Oxygen Levels Took 100 Million Years To Rise Before Life Exploded On Earth
Research by the University College London conducted into rock tracing procedures have discovered that it took 100 million years for oxygen levels in the earth to rise, allowing animal life to expand about 600 million years ago.
Before this, scientists were not too sure how quickly the earth got oxygenated, and whether the "explosion of animal life" was earlier than this or not.
"We want to find out how the evolution of life links to the evolution of our climate," Philip Pogge von Strandmann, lead researcher of the study, said in a press release."The question on how strongly life has actively modified Earth's climate, and why the Earth has been habitable for so long is extremely important for understanding both the climate system and why life is on Earth in the first place."
Looking at rocks across the U.S., Canada and China that had been laid down under the sea, and piecing them together gave a picture of how the oxygen in the earth rose. Assessing selenium isotopes in the rocks helped them to assess that it took just 100 million years for the oxygen in the atmosphere to expand from less than one percent to over 10 percent of the current levels.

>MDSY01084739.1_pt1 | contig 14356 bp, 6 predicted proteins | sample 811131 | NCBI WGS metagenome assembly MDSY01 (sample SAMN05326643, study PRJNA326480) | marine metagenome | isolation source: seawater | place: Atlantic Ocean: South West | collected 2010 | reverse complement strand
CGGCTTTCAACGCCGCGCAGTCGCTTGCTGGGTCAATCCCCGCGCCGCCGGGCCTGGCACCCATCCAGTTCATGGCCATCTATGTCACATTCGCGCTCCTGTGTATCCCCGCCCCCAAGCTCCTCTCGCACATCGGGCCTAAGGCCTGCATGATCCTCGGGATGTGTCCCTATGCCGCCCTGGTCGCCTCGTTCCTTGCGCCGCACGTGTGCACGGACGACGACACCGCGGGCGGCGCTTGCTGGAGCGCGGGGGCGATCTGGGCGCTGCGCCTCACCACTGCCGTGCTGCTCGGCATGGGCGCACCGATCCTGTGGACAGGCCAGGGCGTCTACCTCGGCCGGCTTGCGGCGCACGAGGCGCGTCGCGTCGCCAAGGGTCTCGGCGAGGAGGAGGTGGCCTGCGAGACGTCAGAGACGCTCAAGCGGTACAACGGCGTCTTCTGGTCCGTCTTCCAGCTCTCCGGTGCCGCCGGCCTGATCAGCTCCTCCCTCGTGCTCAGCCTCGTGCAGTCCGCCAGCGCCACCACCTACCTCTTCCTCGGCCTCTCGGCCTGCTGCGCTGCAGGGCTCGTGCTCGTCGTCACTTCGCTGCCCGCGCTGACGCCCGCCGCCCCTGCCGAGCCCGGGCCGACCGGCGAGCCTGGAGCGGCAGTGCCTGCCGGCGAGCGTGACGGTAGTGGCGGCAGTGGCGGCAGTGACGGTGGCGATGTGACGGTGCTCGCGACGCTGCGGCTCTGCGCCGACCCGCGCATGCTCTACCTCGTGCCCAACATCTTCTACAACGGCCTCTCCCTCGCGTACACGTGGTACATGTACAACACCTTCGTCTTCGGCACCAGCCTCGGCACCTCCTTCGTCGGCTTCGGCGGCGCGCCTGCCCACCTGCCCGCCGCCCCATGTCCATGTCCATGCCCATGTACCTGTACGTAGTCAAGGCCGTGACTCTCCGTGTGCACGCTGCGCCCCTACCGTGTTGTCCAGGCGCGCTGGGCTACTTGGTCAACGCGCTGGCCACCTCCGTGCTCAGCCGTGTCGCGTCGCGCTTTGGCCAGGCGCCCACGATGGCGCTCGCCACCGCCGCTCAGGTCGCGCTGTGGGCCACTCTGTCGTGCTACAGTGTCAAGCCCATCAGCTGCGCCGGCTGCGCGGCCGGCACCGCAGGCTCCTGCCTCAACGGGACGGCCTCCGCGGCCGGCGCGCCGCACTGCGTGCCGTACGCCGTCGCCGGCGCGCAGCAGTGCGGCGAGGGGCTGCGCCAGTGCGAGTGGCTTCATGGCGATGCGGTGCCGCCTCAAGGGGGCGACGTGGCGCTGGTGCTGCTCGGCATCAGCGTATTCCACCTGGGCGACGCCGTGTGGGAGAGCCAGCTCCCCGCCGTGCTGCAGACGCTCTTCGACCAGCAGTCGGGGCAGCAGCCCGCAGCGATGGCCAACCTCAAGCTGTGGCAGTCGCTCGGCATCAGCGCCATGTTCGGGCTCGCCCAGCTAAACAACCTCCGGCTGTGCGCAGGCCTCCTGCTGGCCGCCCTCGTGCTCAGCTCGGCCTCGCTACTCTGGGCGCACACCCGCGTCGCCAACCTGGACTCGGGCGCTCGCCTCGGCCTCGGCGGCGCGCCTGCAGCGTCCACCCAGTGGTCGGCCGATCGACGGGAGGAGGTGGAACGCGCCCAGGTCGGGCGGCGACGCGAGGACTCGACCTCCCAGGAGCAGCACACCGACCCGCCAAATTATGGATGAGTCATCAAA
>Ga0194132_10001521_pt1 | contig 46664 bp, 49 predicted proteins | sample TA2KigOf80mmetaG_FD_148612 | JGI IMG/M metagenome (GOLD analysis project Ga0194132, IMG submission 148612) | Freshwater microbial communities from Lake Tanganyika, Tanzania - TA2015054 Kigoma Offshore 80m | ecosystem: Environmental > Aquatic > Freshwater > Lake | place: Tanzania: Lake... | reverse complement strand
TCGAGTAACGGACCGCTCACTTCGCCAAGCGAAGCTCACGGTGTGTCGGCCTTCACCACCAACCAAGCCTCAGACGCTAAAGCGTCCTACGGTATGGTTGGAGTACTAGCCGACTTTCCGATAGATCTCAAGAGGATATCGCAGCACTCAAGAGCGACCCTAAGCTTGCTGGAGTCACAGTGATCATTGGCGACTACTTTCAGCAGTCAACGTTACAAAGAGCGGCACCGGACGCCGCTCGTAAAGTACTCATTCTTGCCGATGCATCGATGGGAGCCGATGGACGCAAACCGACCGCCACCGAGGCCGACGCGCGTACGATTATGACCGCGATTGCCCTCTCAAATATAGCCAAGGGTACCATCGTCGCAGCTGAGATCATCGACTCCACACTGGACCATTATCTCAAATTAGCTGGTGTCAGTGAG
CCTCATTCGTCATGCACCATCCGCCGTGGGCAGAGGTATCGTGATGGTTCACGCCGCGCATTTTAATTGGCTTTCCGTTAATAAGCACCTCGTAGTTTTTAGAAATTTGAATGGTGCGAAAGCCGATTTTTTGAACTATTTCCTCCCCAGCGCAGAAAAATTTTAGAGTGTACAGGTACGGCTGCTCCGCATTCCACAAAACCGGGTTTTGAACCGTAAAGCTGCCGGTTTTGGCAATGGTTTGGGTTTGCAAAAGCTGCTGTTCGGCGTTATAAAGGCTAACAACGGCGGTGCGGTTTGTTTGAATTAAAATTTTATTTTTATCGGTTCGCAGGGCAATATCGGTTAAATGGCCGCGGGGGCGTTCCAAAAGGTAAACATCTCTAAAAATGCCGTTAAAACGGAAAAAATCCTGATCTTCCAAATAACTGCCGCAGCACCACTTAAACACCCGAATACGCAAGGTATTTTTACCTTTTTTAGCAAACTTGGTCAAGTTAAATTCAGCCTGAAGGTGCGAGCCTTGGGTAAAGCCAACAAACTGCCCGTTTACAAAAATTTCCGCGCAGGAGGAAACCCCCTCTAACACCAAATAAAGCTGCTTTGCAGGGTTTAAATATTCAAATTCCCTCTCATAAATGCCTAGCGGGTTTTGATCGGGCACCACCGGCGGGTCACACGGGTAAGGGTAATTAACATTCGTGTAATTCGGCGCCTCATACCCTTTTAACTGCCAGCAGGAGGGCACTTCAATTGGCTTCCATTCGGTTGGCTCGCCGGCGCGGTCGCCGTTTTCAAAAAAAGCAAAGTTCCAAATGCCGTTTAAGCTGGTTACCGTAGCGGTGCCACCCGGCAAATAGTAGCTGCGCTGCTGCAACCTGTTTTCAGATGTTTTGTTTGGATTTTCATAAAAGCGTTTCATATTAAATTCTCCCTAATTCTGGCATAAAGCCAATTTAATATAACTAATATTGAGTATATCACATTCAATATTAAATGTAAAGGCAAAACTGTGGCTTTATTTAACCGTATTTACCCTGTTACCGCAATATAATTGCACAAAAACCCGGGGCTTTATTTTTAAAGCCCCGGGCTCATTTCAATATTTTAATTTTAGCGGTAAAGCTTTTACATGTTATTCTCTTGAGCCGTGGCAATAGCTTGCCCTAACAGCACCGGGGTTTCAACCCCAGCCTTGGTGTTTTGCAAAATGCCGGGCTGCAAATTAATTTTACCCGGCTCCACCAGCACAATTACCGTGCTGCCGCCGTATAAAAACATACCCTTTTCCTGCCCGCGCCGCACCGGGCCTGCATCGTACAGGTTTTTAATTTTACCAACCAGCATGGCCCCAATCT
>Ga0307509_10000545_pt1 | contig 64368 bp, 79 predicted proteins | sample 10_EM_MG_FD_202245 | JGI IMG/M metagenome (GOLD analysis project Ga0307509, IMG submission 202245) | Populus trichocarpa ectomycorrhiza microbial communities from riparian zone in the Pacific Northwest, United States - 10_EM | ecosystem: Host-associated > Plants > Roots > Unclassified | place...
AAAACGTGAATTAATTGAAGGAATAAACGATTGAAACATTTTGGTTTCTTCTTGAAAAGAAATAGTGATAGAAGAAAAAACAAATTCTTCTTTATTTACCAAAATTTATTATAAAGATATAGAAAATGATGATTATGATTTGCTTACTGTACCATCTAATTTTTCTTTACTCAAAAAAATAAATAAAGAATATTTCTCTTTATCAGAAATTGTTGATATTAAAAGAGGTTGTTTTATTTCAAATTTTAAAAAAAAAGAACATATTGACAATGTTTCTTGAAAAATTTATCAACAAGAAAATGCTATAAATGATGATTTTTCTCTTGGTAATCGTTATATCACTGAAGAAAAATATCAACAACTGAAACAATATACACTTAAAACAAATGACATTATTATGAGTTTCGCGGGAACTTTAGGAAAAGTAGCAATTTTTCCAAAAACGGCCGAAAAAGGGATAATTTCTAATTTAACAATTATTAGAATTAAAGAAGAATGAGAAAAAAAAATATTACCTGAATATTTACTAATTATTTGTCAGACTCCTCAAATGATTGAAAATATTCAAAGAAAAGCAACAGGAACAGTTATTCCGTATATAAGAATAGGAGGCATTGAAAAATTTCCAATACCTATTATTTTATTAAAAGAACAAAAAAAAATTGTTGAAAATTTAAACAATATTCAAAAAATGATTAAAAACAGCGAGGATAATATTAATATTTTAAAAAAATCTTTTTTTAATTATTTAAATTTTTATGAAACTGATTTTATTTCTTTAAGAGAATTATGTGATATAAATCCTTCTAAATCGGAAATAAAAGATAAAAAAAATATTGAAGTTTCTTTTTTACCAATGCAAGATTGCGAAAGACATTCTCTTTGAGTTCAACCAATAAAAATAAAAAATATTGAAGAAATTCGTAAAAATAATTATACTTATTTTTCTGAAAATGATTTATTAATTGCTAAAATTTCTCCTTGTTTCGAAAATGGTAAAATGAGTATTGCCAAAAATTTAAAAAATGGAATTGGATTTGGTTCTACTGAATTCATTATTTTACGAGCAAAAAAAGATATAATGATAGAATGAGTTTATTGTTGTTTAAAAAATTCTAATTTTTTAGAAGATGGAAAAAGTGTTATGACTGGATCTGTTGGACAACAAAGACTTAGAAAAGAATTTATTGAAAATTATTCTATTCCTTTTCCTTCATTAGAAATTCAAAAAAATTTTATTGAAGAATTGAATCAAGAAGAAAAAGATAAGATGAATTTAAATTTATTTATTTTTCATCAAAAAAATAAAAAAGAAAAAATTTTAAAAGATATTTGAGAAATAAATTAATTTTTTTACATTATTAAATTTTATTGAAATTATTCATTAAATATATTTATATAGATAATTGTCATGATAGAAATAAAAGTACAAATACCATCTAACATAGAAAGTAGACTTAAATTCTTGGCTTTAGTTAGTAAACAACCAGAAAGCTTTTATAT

"We took a new approach by using selenium isotope tracers to analyze marine shales which gave us more information about the gradual changes in oxygen levels than is possible using the more conventional techniques used previously," von Strandmann said. "We were surprised to see how long it took Earth to produce oxygen and our findings dispel theories that it was a quick process caused by a change in animal behavior."
These findings are only just the first steps towards a deeper understanding of the time taken by the process, and a firmer understanding of alien life.
The findings were published in Dec. 18 issue of Nature Communications.